Q: I want my pet to visit Riverview Animal Clinic! How do I make an appointment?
A: Call us at Riverview Animal Clinic! 509-758-5022. We are open M-F from 8:00-5:30 and on Sat from 8:00-12:00. For a list of our services, please return to our homepage.
Q: My pet needs emergency treatment. What do I do?
A: Call Riverview Animal Clinic (509-758-5022) immediately. We share emergency call with other area veterinarians so you may not get us, but you will get someone we trust. For more information on our emergency service and on what you can do to help your pet during an emergency, click here.
Q: Why should my pet be vaccinated?
A: Vaccines are important to protect your pet from common diseases, some of which can be fatal. For more on the importance of vaccination, click here.
Q: What vaccinations does my pet need? When should they be vaccinated?
A: This depends on the species and age of your pet. Dogs and cats need different vaccines, and the required vaccines and timing of those vaccines change with age. For more information on vaccinations, click here.
Q: Why should my pet be spayed or neutered?
A: Spaying or neutering your pet has an impact on the pet population in general because the inability to reproduce decreases the number of unwanted pets that have no homes. Spaying and neutering also generally makes your pet healthier and improves their interaction with the family and their desire to stay home (intact males tend to roam). See more about spaying and neutering by clicking here.
Q: How old should my pet be when it is spayed or neutered?
A: A common age for spaying and neutering is 6 months old. However, there are many exceptions to this guideline. For more information, click here.
Q: How do I know if my pet has worms and what should I do if I think it does have worms?
A: Believe it or not, worms are rarely seen in the pet’s feces. The worms are in the intestine and only the eggs are in the feces. These eggs are only visible using a microscope so worms are identified when a sample of your pet’s feces is examined under the microscope by a veterinarian or veterinary technician. Your pet may show signs of worm infestation, like failure to gain weight and poor hair coat, but even if they don’t show these signs, it is good to have your pets feces examined at least once a year. For more information on worms and deworming (getting rid of the worms – sometimes just called ‘worming), click here.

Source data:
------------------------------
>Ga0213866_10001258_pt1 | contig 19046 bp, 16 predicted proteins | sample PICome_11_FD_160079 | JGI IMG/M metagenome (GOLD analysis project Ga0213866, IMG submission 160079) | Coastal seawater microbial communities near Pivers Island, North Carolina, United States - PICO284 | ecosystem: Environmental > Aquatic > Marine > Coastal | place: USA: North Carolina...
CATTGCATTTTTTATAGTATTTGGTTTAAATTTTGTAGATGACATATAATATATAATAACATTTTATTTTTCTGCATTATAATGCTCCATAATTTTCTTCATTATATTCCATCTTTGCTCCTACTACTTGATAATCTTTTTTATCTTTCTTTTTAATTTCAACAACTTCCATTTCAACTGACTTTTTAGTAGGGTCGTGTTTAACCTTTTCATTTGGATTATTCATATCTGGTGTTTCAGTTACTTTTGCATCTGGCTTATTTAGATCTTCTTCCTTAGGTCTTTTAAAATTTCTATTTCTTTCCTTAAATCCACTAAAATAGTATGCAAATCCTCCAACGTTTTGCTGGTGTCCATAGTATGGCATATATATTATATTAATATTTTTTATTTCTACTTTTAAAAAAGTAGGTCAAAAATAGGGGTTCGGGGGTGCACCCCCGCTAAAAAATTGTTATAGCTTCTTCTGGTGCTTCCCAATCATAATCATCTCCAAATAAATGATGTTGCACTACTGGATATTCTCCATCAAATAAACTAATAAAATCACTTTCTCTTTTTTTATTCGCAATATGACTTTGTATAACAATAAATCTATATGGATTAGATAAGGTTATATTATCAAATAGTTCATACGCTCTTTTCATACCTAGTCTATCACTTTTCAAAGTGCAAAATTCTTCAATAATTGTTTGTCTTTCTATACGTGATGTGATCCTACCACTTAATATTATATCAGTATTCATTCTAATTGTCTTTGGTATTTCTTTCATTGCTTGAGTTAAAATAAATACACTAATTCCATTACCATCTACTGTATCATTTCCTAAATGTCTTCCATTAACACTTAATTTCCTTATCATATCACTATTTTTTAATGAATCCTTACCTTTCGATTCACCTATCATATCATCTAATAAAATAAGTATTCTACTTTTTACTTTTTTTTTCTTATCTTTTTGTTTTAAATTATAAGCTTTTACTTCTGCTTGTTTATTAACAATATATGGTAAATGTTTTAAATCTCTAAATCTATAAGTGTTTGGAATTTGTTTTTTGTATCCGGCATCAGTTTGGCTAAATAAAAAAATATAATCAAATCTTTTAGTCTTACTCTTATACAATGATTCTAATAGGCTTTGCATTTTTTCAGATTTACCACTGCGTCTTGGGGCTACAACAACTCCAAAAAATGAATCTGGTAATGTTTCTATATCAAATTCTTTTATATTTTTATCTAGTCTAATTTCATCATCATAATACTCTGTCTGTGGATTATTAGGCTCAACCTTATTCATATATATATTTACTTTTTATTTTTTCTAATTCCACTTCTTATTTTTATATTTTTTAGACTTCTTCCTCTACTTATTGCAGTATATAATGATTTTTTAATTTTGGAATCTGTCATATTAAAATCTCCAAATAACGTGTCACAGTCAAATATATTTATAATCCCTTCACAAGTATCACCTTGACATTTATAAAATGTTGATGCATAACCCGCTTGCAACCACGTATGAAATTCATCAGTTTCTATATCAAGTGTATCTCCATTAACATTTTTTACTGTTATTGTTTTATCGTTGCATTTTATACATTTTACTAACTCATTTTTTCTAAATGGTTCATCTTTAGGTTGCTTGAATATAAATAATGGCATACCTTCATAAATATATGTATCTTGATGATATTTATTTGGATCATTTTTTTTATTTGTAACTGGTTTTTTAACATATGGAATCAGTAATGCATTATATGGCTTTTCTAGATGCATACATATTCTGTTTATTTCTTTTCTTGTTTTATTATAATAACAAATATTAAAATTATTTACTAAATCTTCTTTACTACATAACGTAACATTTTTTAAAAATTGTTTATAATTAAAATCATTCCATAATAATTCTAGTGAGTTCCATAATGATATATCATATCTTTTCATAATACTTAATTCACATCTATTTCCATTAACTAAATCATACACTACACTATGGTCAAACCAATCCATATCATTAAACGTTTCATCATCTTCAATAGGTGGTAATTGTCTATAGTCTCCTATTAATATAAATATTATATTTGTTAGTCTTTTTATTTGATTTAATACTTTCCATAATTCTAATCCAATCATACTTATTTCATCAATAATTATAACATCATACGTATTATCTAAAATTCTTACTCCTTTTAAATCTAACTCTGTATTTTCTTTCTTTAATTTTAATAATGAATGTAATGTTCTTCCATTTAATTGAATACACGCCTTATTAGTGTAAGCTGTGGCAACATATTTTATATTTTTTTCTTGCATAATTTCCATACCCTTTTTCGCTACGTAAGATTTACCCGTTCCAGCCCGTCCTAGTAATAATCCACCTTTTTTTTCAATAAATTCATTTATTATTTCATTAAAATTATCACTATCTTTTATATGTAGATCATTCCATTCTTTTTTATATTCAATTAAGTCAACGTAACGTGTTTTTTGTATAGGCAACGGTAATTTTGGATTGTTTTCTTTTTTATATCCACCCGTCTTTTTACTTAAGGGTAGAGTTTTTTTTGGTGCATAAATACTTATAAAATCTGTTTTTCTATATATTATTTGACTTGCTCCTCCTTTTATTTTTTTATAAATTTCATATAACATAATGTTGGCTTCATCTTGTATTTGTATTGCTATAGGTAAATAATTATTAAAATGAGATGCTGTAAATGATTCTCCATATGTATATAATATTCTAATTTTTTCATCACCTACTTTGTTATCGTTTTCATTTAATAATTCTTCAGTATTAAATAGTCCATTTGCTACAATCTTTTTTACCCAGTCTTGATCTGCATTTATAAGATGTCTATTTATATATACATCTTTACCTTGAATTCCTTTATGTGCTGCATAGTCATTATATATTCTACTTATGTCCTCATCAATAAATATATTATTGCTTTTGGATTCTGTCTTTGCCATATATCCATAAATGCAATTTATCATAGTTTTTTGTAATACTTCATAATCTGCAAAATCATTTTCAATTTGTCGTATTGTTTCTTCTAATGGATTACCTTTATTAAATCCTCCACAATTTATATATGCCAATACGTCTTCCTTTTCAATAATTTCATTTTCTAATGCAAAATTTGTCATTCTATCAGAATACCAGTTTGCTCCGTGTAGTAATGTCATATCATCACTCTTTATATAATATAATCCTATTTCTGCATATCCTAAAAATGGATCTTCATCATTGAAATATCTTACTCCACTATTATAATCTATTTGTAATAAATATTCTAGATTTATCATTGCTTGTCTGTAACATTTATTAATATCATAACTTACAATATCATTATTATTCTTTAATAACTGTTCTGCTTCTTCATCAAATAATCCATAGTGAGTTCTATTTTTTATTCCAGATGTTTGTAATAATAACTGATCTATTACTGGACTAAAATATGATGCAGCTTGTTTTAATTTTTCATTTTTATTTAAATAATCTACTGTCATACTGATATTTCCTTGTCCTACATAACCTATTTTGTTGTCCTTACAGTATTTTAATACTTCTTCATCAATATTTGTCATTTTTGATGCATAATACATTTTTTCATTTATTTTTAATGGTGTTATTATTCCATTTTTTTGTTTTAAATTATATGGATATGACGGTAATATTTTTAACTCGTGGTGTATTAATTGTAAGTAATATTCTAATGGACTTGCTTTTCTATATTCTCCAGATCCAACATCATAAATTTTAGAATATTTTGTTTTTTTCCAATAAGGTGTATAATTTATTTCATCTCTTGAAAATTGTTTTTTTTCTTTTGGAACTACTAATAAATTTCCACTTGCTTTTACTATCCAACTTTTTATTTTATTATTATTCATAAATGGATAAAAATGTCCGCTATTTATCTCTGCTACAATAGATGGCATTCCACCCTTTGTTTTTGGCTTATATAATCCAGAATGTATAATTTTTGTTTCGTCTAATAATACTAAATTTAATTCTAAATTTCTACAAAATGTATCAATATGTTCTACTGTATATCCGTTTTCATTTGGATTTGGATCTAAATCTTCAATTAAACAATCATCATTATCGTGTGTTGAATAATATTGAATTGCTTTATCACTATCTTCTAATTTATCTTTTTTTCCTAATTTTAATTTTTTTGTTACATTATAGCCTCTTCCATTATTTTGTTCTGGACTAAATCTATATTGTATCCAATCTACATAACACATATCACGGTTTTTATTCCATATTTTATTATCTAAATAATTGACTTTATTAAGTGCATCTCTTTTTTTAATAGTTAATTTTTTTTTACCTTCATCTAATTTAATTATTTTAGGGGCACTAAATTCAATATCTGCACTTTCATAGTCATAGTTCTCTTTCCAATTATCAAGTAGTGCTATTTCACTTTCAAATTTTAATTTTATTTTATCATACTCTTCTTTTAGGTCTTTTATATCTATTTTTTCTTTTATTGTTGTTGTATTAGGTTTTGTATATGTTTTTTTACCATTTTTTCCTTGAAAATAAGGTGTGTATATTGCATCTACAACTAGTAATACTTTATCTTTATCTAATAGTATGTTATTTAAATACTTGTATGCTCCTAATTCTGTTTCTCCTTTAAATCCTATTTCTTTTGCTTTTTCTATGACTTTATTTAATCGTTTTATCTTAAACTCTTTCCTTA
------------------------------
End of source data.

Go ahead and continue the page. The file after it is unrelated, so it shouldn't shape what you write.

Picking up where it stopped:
Q: Help! My pet has fleas and/or ticks! What should I do?
A: Call (509-229-3898) or come see us at Riverview Animal Clinic. We have medically-proven, safe products to control fleas and ticks. Products bought over-the-counter often have not undergone the rigorous safety and efficacy studies like veterinary-approved products. Thus, the over-the-counter products may not be effective, and can sometimes even be dangerous. For more on fleas and ticks, click here. And for more on the importance of purchasing veterinary-approved products for your pet, click here. We can also guide you on appropriate treatments for your house and yard.
Q: I just got a new puppy or a new kitten! It seems really healthy, does it really need veterinary care?
A: YES! Just like in children, medical care for puppies and kittens is often even more important than medical care in adults. For more information on puppy and kitten care, please click here.
Q: My dog or cat is getting older. Do their health needs change with age?
A: YES! Just like humans, dogs and cats change with age and are more likely to develop certain age-related diseases (like heart and kidney disease). Geriatric pets may also need different diets and may need to be assessed for causes of chronic pain. Pets age MUCH faster than humans so health exams (or ‘check ups’) must be done more frequently in older pets than in older humans. For more information on care of geriatric pets, click here. And if you think your pet is showing health-related signs of age, don’t wait – call us at Riverview Animal Clinic (509-758-5022 )right away!
Q: I’m worried that my pet is in pain. How can I tell for sure?
A: Animals are very good at hiding pain so it might take a veterinary exam to know for sure whether or not your pet is in pain. But if something has happened to your pet – or if your pet has a disease like arthritis – that would be painful to you, it is likely painful to your pet. The most common sign of pain is change in behavior, for instance, a happy dog or cat may suddenly become withdrawn or even angry; or a pet that has always loved to eat may suddenly stop eating; or a pet that used to jump up on the couch to sit with you stops jumping up. For more information on pain in pets, click here and call us at Riverview Animal Clinic (509-758-5022) for a pain assessment for your pet. There is nothing worse than being in pain and not being able to ask anybody to help – and for our pets, who can’t speak, that’s how life in pain would be. Call us and let us help!
We can answer lots of other questions! For other questions, click on specific information on our home page – or call Riverview Animal Clinic at 509-758-5022.